Publication Date

1976

Document Type

Dissertation/Thesis

First Advisor

Martin, Randall B.

Degree Name

M.A. (Master of Arts)

Department

Department of Psychology

LCSH

Schizophrenia

Abstract

The literature on conceptual overinclusion in schizophrenia is reviewed. Studies in this area are critiqued in terms of their measures of overinclusion, and the lack of attention paid to the possible confounding -variables of stimulus affectivity and complexity Some studies exploring the effects of stimulus affectivity and complexity on other aspects of schizophrenic performance are considered in order to demonstrate the importance of these variables. The purpose of the study reported was to assess the relative overinclusiveness of affective and nonaffective concepts by schizophrenics when stimulus and task complexity were controlled. A paper- and-pencil measure of overinclusion, extensively modified for this study and which is presumably a more faithful operationalization of overinclusion than more commonly-used measures, is described. Ten chronic schizophrenics, ten acute schizophrenics, and ten nonpsychiatric medical patients each completed the affective and the nonaffective measures of overinclusion. Schizophrenics were more overinclusive than nonpsychiatric patients. Among schizophrenics, chronics were more overinclusive than acutes, delusional schizophrenics more overinclusive than nondelusional schizophrenics, and schizophrenics with poor premorbid adjustment more overinclusive than those with good premorbid adjustment. Among schizophrenics there was also relatively more affective than nonaffective overinclusion. The possible relevance of conceptual overinclusion to schizophrenic symptomatology is discussed, and an information-processing theory of schizophrenia is briefly outlined. According to this theory, the locus of the schizophrenic's conceptual deficit is in long-term memory. Overinclusive concepts or prototypes in long-term memory are hypothesized to result in attentional deficits, faulty affective pattern recognition, and thought disorder.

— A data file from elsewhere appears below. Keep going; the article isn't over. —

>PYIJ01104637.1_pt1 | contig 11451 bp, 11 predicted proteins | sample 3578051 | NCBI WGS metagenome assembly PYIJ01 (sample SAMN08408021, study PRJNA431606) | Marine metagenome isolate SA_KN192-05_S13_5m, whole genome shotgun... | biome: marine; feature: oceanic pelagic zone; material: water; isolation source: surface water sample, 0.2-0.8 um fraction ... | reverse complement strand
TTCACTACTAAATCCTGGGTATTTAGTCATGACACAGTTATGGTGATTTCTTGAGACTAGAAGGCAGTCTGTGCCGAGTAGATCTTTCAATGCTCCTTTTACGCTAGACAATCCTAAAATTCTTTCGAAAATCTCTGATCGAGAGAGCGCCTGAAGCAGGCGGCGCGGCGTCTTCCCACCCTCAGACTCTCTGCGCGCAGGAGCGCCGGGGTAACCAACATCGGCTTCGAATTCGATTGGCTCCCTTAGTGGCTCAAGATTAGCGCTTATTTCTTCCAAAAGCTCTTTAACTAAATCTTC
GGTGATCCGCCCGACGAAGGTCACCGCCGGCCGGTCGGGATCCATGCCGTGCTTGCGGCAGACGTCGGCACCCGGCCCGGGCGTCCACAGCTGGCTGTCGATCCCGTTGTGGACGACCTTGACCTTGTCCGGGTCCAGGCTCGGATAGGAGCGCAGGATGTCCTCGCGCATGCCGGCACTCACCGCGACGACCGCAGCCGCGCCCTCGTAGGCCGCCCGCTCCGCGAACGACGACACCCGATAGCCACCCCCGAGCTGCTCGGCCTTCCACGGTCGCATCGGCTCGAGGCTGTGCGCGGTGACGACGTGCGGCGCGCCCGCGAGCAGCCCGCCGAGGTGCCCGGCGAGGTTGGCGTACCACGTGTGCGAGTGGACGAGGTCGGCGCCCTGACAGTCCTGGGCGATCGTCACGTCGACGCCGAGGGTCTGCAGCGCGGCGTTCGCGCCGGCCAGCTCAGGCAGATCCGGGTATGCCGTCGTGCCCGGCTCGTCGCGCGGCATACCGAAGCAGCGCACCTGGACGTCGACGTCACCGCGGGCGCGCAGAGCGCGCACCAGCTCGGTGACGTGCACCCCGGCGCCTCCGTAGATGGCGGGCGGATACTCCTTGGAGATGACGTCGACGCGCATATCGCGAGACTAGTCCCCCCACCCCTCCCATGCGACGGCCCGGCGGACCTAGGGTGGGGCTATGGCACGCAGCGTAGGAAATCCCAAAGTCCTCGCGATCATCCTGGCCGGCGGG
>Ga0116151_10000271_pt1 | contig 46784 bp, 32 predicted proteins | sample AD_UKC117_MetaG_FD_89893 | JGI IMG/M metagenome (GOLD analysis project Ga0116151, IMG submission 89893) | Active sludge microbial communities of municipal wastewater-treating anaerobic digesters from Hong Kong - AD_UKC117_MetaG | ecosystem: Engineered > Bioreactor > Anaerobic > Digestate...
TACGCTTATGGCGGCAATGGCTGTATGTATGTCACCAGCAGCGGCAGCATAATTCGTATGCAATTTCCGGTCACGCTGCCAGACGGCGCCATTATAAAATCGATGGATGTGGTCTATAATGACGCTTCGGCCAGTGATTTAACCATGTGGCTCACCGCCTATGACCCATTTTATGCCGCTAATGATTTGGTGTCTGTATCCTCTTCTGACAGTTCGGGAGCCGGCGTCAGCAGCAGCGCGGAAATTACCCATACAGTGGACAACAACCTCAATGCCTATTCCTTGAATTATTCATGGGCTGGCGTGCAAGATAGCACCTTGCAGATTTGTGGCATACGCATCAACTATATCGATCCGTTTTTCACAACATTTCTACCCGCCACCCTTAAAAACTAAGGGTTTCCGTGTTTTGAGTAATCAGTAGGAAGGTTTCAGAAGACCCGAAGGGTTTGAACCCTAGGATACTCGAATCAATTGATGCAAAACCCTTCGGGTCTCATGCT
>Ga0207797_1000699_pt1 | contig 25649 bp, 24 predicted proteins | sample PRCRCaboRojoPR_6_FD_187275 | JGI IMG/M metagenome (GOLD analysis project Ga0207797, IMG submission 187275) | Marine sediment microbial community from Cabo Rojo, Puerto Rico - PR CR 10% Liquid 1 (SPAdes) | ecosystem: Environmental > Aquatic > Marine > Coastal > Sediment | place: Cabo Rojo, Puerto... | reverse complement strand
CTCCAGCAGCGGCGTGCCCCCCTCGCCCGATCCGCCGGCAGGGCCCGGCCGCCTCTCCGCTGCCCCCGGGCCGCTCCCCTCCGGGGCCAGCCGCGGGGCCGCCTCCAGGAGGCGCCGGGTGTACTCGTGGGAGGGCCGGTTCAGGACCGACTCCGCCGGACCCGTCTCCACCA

Comments

Includes bibliographical references.||Includes illustrations.

Extent

viii, 111 pages

Language

eng

Publisher

Northern Illinois University

Rights Statement

In Copyright

Rights Statement 2

NIU theses are protected by copyright. They may be viewed from Huskie Commons for any purpose, but reproduction or distribution in any format is prohibited without the written permission of the authors.

Media Type

Text

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